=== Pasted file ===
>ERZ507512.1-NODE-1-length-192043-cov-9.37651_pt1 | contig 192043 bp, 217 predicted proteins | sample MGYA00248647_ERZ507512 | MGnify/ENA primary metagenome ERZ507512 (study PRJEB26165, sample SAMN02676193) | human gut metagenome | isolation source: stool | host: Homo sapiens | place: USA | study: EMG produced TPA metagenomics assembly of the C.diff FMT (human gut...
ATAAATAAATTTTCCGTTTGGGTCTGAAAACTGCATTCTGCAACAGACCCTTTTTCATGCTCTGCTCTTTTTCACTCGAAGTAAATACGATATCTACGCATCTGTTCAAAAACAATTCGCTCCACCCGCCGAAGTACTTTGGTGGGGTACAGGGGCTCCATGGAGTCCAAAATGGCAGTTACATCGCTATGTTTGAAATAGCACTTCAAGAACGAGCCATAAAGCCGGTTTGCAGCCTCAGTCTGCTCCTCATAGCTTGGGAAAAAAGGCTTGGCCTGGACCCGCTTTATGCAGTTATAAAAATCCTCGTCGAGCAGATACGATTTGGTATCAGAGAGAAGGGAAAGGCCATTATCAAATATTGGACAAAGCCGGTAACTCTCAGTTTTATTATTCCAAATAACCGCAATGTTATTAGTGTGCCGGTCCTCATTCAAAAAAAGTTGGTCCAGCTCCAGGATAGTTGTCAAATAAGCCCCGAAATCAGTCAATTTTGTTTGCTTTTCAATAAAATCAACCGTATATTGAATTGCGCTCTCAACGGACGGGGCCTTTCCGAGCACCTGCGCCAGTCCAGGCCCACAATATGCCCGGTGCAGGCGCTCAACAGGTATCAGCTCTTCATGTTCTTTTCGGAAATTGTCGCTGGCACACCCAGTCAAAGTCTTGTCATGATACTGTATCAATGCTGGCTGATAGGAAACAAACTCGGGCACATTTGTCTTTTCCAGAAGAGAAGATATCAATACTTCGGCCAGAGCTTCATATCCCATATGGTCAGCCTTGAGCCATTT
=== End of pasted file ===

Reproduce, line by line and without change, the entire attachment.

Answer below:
>ERZ507512.1-NODE-1-length-192043-cov-9.37651_pt1 | contig 192043 bp, 217 predicted proteins | sample MGYA00248647_ERZ507512 | MGnify/ENA primary metagenome ERZ507512 (study PRJEB26165, sample SAMN02676193) | human gut metagenome | isolation source: stool | host: Homo sapiens | place: USA | study: EMG produced TPA metagenomics assembly of the C.diff FMT (human gut...
ATAAATAAATTTTCCGTTTGGGTCTGAAAACTGCATTCTGCAACAGACCCTTTTTCATGCTCTGCTCTTTTTCACTCGAAGTAAATACGATATCTACGCATCTGTTCAAAAACAATTCGCTCCACCCGCCGAAGTACTTTGGTGGGGTACAGGGGCTCCATGGAGTCCAAAATGGCAGTTACATCGCTATGTTTGAAATAGCACTTCAAGAACGAGCCATAAAGCCGGTTTGCAGCCTCAGTCTGCTCCTCATAGCTTGGGAAAAAAGGCTTGGCCTGGACCCGCTTTATGCAGTTATAAAAATCCTCGTCGAGCAGATACGATTTGGTATCAGAGAGAAGGGAAAGGCCATTATCAAATATTGGACAAAGCCGGTAACTCTCAGTTTTATTATTCCAAATAACCGCAATGTTATTAGTGTGCCGGTCCTCATTCAAAAAAAGTTGGTCCAGCTCCAGGATAGTTGTCAAATAAGCCCCGAAATCAGTCAATTTTGTTTGCTTTTCAATAAAATCAACCGTATATTGAATTGCGCTCTCAACGGACGGGGCCTTTCCGAGCACCTGCGCCAGTCCAGGCCCACAATATGCCCGGTGCAGGCGCTCAACAGGTATCAGCTCTTCATGTTCTTTTCGGAAATTGTCGCTGGCACACCCAGTCAAAGTCTTGTCATGATACTGTATCAATGCTGGCTGATAGGAAACAAACTCGGGCACATTTGTCTTTTCCAGAAGAGAAGATATCAATACTTCGGCCAGAGCTTCATATCCCATATGGTCAGCCTTGAGCCATTT